OK, I realize there are only five days left in Patient Safety Awareness Week. But even if, like me, you spent Sunday watching basketball on TV and yesterday celebrating Casimir Pulaski Day (hey, it's a big deal here in Chicago), there's still plenty of stuff going on through Saturday to help hospitals raise staff and public awareness about quality and safety. The National Patient Safety Foundation is leading the activities.

A highlight this year is the introduction of a board certification that recognizes patient safety as a critical field of medicine. The Certification Board for Professionals in Patient Safety created an evidence-based examination, which was offered for the first time yesterday; anyone who passes it will be credentialed as — perhaps not surprisingly — a Certified Professional in Patient Safety. Candidates can come from any area of health care but must demonstrate knowledge of a wide range of patient safety topics.

NPSF also launched an online patient safety curriculum that it says "provides essential, foundational knowledge about the context, key principles and competencies associated with the patient safety discipline — and how to apply them in everyday practice." The self-paced course includes an introduction by Lucian Leape, M.D.; 10 modules with lectures by "distinguished faculty;" and continuing education credits. It can also be used to prepare for board certification.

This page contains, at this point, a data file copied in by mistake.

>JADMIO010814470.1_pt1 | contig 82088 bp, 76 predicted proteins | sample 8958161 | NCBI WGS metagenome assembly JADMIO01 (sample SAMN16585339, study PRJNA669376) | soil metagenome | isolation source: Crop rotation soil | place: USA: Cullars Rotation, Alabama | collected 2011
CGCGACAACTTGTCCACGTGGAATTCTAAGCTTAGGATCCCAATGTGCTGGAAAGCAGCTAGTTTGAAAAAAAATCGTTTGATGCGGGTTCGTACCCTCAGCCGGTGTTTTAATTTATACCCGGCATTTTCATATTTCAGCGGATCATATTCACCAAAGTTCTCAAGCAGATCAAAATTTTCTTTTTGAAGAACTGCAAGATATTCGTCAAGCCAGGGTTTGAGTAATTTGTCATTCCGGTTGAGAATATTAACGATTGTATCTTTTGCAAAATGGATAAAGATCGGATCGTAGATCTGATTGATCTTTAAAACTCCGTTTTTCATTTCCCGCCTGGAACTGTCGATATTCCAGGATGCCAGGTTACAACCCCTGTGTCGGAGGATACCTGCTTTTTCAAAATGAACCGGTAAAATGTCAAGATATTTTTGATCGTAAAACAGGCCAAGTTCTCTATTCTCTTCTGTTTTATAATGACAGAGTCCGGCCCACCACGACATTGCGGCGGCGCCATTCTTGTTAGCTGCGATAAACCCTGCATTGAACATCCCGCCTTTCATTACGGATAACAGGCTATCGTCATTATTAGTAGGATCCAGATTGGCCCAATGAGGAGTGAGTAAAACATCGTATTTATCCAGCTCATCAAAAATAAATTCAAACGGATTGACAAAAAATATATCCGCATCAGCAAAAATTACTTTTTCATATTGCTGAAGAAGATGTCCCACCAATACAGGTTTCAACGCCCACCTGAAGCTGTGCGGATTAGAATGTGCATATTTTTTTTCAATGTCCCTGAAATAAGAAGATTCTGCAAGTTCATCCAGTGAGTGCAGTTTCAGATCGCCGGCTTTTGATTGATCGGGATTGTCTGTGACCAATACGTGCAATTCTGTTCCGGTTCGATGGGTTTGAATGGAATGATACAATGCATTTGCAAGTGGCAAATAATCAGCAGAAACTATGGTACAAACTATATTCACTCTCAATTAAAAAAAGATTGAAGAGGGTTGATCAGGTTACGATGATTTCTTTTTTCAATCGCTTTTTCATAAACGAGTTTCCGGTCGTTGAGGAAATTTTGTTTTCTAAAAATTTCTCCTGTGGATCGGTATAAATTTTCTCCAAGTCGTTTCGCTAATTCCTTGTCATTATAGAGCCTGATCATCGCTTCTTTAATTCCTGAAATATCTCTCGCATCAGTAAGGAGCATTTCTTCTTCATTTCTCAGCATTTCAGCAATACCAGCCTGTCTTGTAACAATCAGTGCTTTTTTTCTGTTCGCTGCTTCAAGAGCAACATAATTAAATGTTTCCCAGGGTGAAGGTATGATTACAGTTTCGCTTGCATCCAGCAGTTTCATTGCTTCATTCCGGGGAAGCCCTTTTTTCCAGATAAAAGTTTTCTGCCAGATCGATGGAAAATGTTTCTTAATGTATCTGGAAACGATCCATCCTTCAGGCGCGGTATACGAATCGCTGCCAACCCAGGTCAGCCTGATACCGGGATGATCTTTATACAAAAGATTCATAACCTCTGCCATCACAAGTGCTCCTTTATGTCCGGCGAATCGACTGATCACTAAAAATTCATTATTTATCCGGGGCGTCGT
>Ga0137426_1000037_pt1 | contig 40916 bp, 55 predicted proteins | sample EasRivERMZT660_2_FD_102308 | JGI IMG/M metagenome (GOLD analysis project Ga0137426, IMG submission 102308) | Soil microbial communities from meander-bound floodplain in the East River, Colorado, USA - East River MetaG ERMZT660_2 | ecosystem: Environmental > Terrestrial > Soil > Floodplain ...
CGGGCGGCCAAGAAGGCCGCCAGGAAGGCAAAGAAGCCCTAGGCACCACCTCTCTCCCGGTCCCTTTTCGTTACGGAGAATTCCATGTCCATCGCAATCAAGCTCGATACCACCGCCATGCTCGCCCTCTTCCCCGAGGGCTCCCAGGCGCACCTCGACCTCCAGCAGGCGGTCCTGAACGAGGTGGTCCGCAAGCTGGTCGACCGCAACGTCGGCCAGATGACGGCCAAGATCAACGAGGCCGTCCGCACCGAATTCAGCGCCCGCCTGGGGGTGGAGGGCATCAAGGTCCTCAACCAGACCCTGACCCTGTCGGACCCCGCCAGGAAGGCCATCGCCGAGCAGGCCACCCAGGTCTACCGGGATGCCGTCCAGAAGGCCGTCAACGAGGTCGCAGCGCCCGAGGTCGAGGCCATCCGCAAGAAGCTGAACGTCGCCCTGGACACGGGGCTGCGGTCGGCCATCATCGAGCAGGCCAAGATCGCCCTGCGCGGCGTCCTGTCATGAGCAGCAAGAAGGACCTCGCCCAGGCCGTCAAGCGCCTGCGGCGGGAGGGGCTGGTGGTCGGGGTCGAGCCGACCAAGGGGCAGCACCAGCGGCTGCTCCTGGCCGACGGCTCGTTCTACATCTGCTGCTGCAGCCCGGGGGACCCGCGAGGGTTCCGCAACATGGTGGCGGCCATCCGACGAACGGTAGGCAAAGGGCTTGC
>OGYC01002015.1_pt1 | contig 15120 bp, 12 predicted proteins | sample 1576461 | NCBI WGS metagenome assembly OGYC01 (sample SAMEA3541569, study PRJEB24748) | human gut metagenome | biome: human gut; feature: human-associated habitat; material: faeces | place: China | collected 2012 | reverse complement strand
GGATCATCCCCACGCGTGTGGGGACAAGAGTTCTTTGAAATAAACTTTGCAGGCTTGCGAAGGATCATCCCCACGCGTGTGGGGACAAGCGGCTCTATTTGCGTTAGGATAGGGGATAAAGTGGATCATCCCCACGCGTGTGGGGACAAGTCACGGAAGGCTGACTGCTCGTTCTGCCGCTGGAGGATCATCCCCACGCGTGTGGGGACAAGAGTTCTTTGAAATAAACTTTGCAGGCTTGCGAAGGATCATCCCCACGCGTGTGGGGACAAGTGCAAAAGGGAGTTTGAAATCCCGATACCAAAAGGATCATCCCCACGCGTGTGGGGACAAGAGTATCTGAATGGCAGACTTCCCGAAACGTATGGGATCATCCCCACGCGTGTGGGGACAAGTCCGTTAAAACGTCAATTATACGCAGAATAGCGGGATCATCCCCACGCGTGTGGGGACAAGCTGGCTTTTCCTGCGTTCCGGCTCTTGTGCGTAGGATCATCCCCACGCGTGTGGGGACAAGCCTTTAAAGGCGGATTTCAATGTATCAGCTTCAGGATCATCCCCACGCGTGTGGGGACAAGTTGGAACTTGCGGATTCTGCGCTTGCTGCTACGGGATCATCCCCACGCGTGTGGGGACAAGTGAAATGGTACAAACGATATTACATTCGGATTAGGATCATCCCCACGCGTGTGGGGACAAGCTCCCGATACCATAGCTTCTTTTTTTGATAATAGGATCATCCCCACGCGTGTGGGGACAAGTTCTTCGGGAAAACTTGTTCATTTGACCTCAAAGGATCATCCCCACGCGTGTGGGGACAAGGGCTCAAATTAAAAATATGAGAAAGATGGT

The foundation is releasing a new video from its Ask Me 3 program to encourage patients to ask their providers — and understand the answers to — three questions: 1) What is my main problem? 2) What do I need to do? 3) Why is it important for me to do this? The video is available for free on the NPSF website.

At 1 p.m. Eastern time tomorrow, NPSF will host a live Twitter chatfor providers and patients about patient engagement. Foundation staff will answer questions, offer tips and provide links to resources. Use the hashtag #PSAW2012 to join the conversation.

Other groups are doing their own thing for National Patient Safety Awareness Week. For example, ECRI Institute is blogging daily on such related issues as preventing missed or delayed diagnoses and using collaborative processes. "Raising awareness with every caregiver can really help organizations get to the point where patient safety is ‘just the way we do things,' " says blog contributor Paul A. Anderson, ECRI's director of risk management publications.

And the American Medical Association has introduced a new medication disposal guide to help patients understand when and how to get rid of their prescription drugs and which ones are safe or unsafe to use together. The guide also offers ways to keep potentially harmful medications out of public water supplies, away from small children who may accidentally ingest them, and out of the hands of teenagers who may misuse them.

The American Hospital Association, through its Hospitals in Pursuit of Excellence initiative, also has a host of materials online aimed at helping hospitals improve patient safety and quality of care.

I welcome your feedback. Email me at bsantamour@healthforum.com.